Before the calendar flips over to July (July! Can you believe it?), I am hoping to finish a few books this weekend and then maybe a couple more next week. And then as soon as July comes I think it is time once again for a night-table-books-in-progress-reading-pile assessment. I am hoping that these (last time I checked in) will be well and truly cleared!
For this weekend, however, I think I have my reading plans fairly well laid out. I am nearing the end of the most delightful Miss Buncle's Book. It seems like it would make a great movie--a madcap romcom that would be fun to watch. I wonder if the sequel is as good? I do have it on my TBR pile somewhere as well as another of her books, though I think I won't be able to get to either in the very near future.
The other 'must-finish' is actually a romance novel, a genre I am not one to reach for very often. I don't mind a nice bit of romance in my regular reading--mysteries or fiction, but I rarely pick up a book that would be shelved in a bookstore's romance section. I have nothing against the genre, but I tend to like a story that is less about the romance and more about other things as the main focus. That said, I was tempted by one of Book Riot's contributor's reading suggestion of Lucy Parker's novel Act Like It. It's a common trope--two characters are thrown together who don't exactly like each other, but need to pretend to have a romance--in this case two actors in a theater production. The man is fairly odious on the surface and his reputation needs a little softening, so one of the cast members who is a funny, lovable sort of woman agrees to play his love interest. Well, you know what is going to happen, right? They are going to fall for each other. But I have to say it is all really nicely done and most enjoyable. I love the smart repartee and it's not in any way too over the top. As a matter of fact I am enjoying it so much I have ordered her second book and look forward to the third which is forthcoming in July! Since I am fond of the theater, I love this series, The London Celebrities Series--so please, keep the stories coming.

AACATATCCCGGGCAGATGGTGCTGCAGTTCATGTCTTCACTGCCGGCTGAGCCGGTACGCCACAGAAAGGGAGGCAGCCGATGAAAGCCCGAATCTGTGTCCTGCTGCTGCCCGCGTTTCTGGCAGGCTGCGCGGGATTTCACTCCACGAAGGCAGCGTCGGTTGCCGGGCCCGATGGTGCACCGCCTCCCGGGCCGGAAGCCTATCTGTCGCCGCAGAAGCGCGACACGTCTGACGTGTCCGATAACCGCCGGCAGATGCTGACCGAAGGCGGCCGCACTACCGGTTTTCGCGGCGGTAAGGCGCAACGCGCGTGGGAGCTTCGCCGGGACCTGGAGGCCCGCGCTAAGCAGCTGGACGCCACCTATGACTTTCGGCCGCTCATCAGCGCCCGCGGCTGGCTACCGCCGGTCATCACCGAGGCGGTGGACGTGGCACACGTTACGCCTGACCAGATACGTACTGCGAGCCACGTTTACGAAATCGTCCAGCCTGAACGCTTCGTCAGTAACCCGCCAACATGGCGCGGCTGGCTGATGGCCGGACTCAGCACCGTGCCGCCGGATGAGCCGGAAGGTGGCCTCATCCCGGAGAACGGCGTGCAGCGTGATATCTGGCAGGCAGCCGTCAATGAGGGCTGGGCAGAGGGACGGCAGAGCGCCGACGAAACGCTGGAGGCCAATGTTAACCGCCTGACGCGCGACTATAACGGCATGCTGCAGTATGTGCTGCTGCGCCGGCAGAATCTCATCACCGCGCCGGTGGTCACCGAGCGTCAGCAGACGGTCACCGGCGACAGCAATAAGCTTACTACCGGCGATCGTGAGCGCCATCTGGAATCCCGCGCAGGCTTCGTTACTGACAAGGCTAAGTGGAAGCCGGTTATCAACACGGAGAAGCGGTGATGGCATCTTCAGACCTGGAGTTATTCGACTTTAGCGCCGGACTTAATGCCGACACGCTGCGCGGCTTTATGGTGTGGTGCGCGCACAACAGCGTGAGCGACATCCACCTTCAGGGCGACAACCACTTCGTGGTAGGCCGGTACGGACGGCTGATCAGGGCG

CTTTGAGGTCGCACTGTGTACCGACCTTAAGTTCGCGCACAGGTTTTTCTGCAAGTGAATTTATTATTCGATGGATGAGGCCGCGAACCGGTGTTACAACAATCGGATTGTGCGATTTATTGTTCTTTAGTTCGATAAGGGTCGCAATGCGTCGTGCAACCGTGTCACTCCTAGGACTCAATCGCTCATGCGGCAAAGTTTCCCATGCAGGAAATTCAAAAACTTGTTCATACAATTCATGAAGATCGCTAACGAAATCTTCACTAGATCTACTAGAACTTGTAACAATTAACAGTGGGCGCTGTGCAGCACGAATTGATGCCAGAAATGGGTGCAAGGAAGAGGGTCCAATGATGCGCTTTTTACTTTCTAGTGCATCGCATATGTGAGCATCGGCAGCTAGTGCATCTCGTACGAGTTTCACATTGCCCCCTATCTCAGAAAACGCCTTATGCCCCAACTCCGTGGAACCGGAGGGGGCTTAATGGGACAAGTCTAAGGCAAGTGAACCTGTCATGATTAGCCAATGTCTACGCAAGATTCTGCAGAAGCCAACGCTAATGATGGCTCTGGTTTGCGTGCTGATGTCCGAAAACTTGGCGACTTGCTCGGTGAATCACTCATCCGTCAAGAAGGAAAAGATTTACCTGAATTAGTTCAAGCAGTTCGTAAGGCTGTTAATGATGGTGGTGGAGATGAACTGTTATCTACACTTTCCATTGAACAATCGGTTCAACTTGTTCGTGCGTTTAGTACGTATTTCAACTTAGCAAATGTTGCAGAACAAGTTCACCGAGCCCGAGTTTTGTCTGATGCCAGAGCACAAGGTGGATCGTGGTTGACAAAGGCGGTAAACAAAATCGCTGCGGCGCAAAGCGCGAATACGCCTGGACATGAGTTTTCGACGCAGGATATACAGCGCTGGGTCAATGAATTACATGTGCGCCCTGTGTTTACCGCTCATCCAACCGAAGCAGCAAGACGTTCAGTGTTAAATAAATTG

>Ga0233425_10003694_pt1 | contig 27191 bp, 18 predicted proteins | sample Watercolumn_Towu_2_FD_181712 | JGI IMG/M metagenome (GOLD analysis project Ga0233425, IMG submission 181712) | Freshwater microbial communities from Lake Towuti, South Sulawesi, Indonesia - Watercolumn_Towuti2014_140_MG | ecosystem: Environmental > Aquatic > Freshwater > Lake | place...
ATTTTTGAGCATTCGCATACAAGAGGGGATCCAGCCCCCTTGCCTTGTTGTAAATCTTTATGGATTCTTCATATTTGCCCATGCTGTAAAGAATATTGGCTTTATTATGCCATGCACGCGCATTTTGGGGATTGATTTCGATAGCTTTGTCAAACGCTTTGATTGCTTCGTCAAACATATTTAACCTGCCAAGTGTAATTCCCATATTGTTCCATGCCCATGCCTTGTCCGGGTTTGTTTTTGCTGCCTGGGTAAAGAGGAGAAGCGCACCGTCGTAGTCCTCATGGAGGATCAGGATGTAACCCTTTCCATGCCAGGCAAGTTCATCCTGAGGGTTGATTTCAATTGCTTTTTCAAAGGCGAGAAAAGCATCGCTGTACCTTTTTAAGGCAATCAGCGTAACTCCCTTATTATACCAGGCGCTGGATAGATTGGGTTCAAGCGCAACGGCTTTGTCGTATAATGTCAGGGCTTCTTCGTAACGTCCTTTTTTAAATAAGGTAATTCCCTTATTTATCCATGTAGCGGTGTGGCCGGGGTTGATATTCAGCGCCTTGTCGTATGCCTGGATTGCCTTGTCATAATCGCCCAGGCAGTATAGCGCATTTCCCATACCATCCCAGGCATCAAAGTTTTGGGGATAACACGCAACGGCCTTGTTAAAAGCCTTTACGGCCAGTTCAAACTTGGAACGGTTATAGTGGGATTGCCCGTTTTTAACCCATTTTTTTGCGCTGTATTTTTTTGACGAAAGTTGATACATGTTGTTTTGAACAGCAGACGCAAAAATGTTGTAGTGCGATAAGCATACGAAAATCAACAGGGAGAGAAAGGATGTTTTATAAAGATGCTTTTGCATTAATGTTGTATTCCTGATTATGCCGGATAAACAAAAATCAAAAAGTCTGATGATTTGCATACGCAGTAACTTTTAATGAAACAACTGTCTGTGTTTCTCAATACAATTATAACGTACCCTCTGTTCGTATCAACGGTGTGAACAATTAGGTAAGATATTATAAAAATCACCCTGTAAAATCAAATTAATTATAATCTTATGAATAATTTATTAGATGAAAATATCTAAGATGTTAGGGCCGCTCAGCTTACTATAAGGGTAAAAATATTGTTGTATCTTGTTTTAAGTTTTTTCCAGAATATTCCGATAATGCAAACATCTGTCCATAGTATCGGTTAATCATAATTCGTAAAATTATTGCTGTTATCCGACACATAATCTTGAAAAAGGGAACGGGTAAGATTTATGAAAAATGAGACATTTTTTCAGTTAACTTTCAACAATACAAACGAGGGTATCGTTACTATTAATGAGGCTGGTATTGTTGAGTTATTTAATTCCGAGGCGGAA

I've also got two forthcoming graphic novels loaded on my ipad that I was lucky enough to get egalley copies of. One expires in the coming week so I have been dipping into it regularly. Green Almonds: Letters from Palestine by Anaele Hermans and illustrated by Delphine Hermans chronicles the sisters correspondence. Anaele travels to Palestine while her sister is left behind in Liege, Belgium. I am really enjoying it and love this different perspective on a part of the world I am really interested in. Also I love that the sisters worked together to create the story/illustrations. It's definitely one to watch for if you enjoy graphic novels.
The other graphic novel I can finish at a more leisurely pace as it does not expire for a bit yet. Nora Krug's Belonging: A German Reckons with History and Home is coming out in the Fall. She both wrote the text and did the illustrations. Although she was born decades after the war she writes about the sense of guilt even now she feels and experiences about the legacy of the Holocaust. It's well done and I have long wondered (but would be afraid to ask any of my German friends) about this very dark moment of history and how later generations deal with it.
I should also mention two new 'starts' as well. I have picked up Gail Honeyman's Eleanor Oliphant is Completely Fine, which is the next selection for the book club I recently joined. I have barely started but it seems like it will be a fun read--certainly Eleanor seems very quirky and I am curious about her! And since I finished Charlotte Bingham's memoir it was time to choose a new nonfiction read and William J. Mann's Edgar Award winning Tinseltown: Murder, Morphine, and Madness at the Dawn of Hollywood fairly leapt out at me when I was perusing my stacks. It seems to be a perfect choice as I was immediately drawn into the world of the Silent Film era and this unsolved murder mystery.
Perfect weekend reading for me as I have nothing else planned (other than household chores . . .)! What is on your reading agenda this weekend?